A person with learning disabilities may be frustrated about the way a partner provides assistance by feeling stifled when too much is routinely provided, which may give rise to the perception that he or she is stupid or being treated like a child.
Also, he or she may feel unfairly blamed for relationship problems, such as not listening or not trying hard enough, which may be due to his/her learning disabilities.
Shane wrote to me with his experiences with Non Verbal Learning Disability (NVLD).
He was hoping we could help him work through some of his challenges – particularly with his application of body language.
Lately I’ve realized that many times I struggle to identify my own feelings, and even break them down.
If I could figure out a) what my feelings are, b) why I have them, and c) how to deal with a problem, I’d feel more in control of the things that happen in social situations.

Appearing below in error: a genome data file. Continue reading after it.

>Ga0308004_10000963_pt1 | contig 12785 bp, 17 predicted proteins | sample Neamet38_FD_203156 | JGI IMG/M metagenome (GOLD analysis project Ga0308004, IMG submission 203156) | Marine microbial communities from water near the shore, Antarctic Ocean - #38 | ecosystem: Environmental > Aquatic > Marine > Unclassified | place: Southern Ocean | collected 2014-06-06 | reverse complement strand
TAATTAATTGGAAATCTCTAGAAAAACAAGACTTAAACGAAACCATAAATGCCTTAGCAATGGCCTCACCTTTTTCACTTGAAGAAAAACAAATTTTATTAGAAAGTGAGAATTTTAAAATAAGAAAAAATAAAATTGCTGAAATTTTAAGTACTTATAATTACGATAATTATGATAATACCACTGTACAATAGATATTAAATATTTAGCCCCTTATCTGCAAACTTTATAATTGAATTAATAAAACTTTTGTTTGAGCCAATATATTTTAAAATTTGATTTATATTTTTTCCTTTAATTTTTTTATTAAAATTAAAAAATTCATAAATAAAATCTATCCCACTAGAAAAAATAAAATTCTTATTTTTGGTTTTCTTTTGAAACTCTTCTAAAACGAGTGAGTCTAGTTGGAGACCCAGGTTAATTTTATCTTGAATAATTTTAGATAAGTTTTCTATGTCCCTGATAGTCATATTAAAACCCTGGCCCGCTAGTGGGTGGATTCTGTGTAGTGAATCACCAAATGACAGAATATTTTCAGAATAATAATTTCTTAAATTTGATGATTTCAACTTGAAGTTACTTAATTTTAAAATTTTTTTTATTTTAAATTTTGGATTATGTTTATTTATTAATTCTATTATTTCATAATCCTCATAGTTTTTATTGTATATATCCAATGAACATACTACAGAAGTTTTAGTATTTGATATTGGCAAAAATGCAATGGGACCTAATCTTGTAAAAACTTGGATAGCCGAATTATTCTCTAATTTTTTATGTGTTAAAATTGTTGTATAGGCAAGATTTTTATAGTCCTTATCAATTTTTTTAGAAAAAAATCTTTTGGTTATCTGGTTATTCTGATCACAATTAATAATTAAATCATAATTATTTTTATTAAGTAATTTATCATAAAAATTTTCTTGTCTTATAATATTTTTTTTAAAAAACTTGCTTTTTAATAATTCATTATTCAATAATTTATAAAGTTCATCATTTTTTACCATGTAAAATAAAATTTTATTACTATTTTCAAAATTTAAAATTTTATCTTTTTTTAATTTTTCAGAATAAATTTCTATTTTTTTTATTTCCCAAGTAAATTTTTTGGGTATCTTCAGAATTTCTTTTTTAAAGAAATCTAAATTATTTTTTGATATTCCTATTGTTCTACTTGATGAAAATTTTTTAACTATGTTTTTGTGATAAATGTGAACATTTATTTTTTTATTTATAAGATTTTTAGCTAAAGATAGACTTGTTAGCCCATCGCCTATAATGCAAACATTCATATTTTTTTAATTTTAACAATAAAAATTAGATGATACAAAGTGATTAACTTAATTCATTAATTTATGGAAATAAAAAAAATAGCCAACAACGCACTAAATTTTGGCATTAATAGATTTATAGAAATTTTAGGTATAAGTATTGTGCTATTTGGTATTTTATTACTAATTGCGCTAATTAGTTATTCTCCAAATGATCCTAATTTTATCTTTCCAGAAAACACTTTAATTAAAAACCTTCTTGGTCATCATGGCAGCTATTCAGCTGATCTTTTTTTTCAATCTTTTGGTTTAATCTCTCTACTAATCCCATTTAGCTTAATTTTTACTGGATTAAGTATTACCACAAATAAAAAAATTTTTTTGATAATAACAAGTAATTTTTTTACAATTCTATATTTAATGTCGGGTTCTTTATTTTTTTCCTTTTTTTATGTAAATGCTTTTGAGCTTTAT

Why did I make so many stupid mistakes while driving that I sometimes feared for my life, why did I have so much trouble maneuvering the car into a carwash that I swore off automatic carwashes and stopped going to that place out of shame, why did I have so much trouble maneuvering the car, period, why did I get so lost while driving even on roads I thought I knew, why did I study the map over and over yet still go the wrong way, why did I have to give up driving just to restore my shattered self-esteem?
Those with NVLD can often misinterpret non-verbal communication.
They may understand enough, but fail to properly formulate appropriate responses.
Their capabilities can vary widely from day to day without any predictable patterns or identifiable causes.
Since learning disabilities often are not visible, both partners may have difficulty understanding and accepting the limitations they create.